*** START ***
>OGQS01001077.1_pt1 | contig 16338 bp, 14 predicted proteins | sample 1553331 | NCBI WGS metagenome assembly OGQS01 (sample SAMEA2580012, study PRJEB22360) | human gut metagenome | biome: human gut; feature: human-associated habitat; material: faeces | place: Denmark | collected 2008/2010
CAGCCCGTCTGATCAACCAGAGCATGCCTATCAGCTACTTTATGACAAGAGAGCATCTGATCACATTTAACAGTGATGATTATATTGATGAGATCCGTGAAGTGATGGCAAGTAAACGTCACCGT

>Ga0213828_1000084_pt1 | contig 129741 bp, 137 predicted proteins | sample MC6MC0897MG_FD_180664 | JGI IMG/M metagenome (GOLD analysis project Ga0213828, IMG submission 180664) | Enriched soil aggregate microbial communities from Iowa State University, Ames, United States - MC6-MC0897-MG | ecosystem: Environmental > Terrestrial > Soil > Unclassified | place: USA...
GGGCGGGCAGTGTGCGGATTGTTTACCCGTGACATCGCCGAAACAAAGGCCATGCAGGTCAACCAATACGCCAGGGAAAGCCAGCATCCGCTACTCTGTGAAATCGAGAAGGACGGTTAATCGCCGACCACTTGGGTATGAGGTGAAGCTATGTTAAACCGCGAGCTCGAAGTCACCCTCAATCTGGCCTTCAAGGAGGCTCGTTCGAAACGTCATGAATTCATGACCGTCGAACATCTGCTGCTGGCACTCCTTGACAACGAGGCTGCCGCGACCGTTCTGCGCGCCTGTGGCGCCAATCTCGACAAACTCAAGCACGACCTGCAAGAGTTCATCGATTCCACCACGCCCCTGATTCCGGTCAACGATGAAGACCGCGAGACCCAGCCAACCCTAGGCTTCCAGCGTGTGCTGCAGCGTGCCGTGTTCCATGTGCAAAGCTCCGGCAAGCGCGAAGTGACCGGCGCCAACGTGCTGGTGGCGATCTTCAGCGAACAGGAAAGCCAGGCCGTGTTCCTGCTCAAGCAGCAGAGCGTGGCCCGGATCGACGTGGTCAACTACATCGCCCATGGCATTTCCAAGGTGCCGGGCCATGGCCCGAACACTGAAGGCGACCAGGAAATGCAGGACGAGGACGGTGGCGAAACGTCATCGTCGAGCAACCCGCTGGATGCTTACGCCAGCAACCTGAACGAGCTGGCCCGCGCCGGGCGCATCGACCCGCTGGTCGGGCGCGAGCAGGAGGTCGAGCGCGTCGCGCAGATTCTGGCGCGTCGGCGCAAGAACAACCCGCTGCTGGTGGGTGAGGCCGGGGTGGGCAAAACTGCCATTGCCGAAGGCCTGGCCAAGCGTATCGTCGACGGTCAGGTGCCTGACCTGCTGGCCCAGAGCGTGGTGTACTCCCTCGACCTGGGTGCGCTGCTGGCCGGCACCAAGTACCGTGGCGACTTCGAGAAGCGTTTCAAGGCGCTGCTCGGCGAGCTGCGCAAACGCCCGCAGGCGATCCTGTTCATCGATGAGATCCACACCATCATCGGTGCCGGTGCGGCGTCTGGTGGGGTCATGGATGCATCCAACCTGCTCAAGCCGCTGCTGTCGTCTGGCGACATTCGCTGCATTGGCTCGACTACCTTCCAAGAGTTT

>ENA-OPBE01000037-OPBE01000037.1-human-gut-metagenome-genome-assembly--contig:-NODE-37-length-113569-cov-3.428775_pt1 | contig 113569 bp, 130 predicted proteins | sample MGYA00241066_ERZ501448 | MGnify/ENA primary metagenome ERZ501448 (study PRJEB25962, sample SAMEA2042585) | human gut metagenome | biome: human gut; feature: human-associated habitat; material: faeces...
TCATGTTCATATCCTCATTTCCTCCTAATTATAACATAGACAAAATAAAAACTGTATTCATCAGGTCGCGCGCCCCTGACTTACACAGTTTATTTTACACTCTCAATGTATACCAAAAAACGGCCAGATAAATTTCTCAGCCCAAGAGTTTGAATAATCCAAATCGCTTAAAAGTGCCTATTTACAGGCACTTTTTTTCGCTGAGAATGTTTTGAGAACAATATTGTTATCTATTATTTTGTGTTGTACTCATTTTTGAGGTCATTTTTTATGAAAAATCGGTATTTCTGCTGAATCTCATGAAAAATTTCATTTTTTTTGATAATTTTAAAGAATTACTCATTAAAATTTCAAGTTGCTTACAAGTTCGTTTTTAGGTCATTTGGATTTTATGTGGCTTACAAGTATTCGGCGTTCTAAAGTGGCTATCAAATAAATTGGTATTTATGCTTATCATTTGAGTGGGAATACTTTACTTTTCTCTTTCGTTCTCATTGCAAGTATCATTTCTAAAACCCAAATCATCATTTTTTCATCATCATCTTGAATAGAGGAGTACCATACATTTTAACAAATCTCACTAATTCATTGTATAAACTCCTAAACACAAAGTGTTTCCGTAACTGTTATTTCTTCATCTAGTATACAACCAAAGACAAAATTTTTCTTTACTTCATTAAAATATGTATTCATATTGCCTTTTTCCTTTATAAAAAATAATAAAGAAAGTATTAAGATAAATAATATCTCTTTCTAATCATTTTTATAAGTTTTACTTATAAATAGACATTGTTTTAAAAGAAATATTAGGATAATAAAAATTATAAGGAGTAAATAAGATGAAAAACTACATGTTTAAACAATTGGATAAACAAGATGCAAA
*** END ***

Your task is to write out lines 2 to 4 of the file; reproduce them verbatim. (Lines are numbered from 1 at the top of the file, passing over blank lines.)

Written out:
CAGCCCGTCTGATCAACCAGAGCATGCCTATCAGCTACTTTATGACAAGAGAGCATCTGATCACATTTAACAGTGATGATTATATTGATGAGATCCGTGAAGTGATGGCAAGTAAACGTCACCGT

>Ga0213828_1000084_pt1 | contig 129741 bp, 137 predicted proteins | sample MC6MC0897MG_FD_180664 | JGI IMG/M metagenome (GOLD analysis project Ga0213828, IMG submission 180664) | Enriched soil aggregate microbial communities from Iowa State University, Ames, United States - MC6-MC0897-MG | ecosystem: Environmental > Terrestrial > Soil > Unclassified | place: USA...
GGGCGGGCAGTGTGCGGATTGTTTACCCGTGACATCGCCGAAACAAAGGCCATGCAGGTCAACCAATACGCCAGGGAAAGCCAGCATCCGCTACTCTGTGAAATCGAGAAGGACGGTTAATCGCCGACCACTTGGGTATGAGGTGAAGCTATGTTAAACCGCGAGCTCGAAGTCACCCTCAATCTGGCCTTCAAGGAGGCTCGTTCGAAACGTCATGAATTCATGACCGTCGAACATCTGCTGCTGGCACTCCTTGACAACGAGGCTGCCGCGACCGTTCTGCGCGCCTGTGGCGCCAATCTCGACAAACTCAAGCACGACCTGCAAGAGTTCATCGATTCCACCACGCCCCTGATTCCGGTCAACGATGAAGACCGCGAGACCCAGCCAACCCTAGGCTTCCAGCGTGTGCTGCAGCGTGCCGTGTTCCATGTGCAAAGCTCCGGCAAGCGCGAAGTGACCGGCGCCAACGTGCTGGTGGCGATCTTCAGCGAACAGGAAAGCCAGGCCGTGTTCCTGCTCAAGCAGCAGAGCGTGGCCCGGATCGACGTGGTCAACTACATCGCCCATGGCATTTCCAAGGTGCCGGGCCATGGCCCGAACACTGAAGGCGACCAGGAAATGCAGGACGAGGACGGTGGCGAAACGTCATCGTCGAGCAACCCGCTGGATGCTTACGCCAGCAACCTGAACGAGCTGGCCCGCGCCGGGCGCATCGACCCGCTGGTCGGGCGCGAGCAGGAGGTCGAGCGCGTCGCGCAGATTCTGGCGCGTCGGCGCAAGAACAACCCGCTGCTGGTGGGTGAGGCCGGGGTGGGCAAAACTGCCATTGCCGAAGGCCTGGCCAAGCGTATCGTCGACGGTCAGGTGCCTGACCTGCTGGCCCAGAGCGTGGTGTACTCCCTCGACCTGGGTGCGCTGCTGGCCGGCACCAAGTACCGTGGCGACTTCGAGAAGCGTTTCAAGGCGCTGCTCGGCGAGCTGCGCAAACGCCCGCAGGCGATCCTGTTCATCGATGAGATCCACACCATCATCGGTGCCGGTGCGGCGTCTGGTGGGGTCATGGATGCATCCAACCTGCTCAAGCCGCTGCTGTCGTCTGGCGACATTCGCTGCATTGGCTCGACTACCTTCCAAGAGTTT